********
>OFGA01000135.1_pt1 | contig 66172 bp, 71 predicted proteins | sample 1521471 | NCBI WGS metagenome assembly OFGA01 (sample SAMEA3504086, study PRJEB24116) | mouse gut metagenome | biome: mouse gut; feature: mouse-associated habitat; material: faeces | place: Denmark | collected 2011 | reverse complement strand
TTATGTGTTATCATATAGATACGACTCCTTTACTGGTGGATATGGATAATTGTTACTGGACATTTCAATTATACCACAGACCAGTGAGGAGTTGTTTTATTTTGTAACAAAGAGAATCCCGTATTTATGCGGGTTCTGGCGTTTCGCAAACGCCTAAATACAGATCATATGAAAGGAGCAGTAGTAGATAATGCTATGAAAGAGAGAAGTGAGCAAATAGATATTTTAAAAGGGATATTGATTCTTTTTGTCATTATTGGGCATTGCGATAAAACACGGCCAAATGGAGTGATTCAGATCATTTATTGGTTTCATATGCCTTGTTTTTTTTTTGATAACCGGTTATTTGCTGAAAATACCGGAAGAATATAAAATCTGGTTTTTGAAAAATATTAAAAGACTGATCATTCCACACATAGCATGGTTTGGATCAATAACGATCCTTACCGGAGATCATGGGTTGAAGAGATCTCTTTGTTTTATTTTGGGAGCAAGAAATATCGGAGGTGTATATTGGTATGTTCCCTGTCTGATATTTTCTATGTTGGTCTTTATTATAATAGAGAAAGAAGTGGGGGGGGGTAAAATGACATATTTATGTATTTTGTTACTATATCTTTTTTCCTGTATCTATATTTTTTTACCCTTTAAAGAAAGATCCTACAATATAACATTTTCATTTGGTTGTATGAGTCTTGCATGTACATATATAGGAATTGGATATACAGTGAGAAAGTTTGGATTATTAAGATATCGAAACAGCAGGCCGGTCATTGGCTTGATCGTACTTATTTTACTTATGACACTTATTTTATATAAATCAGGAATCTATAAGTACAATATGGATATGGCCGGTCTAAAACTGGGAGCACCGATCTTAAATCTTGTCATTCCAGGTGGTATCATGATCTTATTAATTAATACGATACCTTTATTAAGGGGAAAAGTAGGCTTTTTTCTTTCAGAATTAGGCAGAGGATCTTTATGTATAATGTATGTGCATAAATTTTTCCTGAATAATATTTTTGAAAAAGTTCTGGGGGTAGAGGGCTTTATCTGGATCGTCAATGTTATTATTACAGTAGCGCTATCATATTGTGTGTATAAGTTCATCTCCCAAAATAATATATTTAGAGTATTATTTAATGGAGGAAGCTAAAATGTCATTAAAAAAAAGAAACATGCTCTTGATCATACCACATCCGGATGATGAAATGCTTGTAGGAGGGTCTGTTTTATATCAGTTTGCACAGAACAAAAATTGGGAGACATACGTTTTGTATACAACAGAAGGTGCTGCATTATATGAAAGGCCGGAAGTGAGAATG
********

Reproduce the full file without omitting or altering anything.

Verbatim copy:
>OFGA01000135.1_pt1 | contig 66172 bp, 71 predicted proteins | sample 1521471 | NCBI WGS metagenome assembly OFGA01 (sample SAMEA3504086, study PRJEB24116) | mouse gut metagenome | biome: mouse gut; feature: mouse-associated habitat; material: faeces | place: Denmark | collected 2011 | reverse complement strand
TTATGTGTTATCATATAGATACGACTCCTTTACTGGTGGATATGGATAATTGTTACTGGACATTTCAATTATACCACAGACCAGTGAGGAGTTGTTTTATTTTGTAACAAAGAGAATCCCGTATTTATGCGGGTTCTGGCGTTTCGCAAACGCCTAAATACAGATCATATGAAAGGAGCAGTAGTAGATAATGCTATGAAAGAGAGAAGTGAGCAAATAGATATTTTAAAAGGGATATTGATTCTTTTTGTCATTATTGGGCATTGCGATAAAACACGGCCAAATGGAGTGATTCAGATCATTTATTGGTTTCATATGCCTTGTTTTTTTTTTGATAACCGGTTATTTGCTGAAAATACCGGAAGAATATAAAATCTGGTTTTTGAAAAATATTAAAAGACTGATCATTCCACACATAGCATGGTTTGGATCAATAACGATCCTTACCGGAGATCATGGGTTGAAGAGATCTCTTTGTTTTATTTTGGGAGCAAGAAATATCGGAGGTGTATATTGGTATGTTCCCTGTCTGATATTTTCTATGTTGGTCTTTATTATAATAGAGAAAGAAGTGGGGGGGGGTAAAATGACATATTTATGTATTTTGTTACTATATCTTTTTTCCTGTATCTATATTTTTTTACCCTTTAAAGAAAGATCCTACAATATAACATTTTCATTTGGTTGTATGAGTCTTGCATGTACATATATAGGAATTGGATATACAGTGAGAAAGTTTGGATTATTAAGATATCGAAACAGCAGGCCGGTCATTGGCTTGATCGTACTTATTTTACTTATGACACTTATTTTATATAAATCAGGAATCTATAAGTACAATATGGATATGGCCGGTCTAAAACTGGGAGCACCGATCTTAAATCTTGTCATTCCAGGTGGTATCATGATCTTATTAATTAATACGATACCTTTATTAAGGGGAAAAGTAGGCTTTTTTCTTTCAGAATTAGGCAGAGGATCTTTATGTATAATGTATGTGCATAAATTTTTCCTGAATAATATTTTTGAAAAAGTTCTGGGGGTAGAGGGCTTTATCTGGATCGTCAATGTTATTATTACAGTAGCGCTATCATATTGTGTGTATAAGTTCATCTCCCAAAATAATATATTTAGAGTATTATTTAATGGAGGAAGCTAAAATGTCATTAAAAAAAAGAAACATGCTCTTGATCATACCACATCCGGATGATGAAATGCTTGTAGGAGGGTCTGTTTTATATCAGTTTGCACAGAACAAAAATTGGGAGACATACGTTTTGTATACAACAGAAGGTGCTGCATTATATGAAAGGCCGGAAGTGAGAATG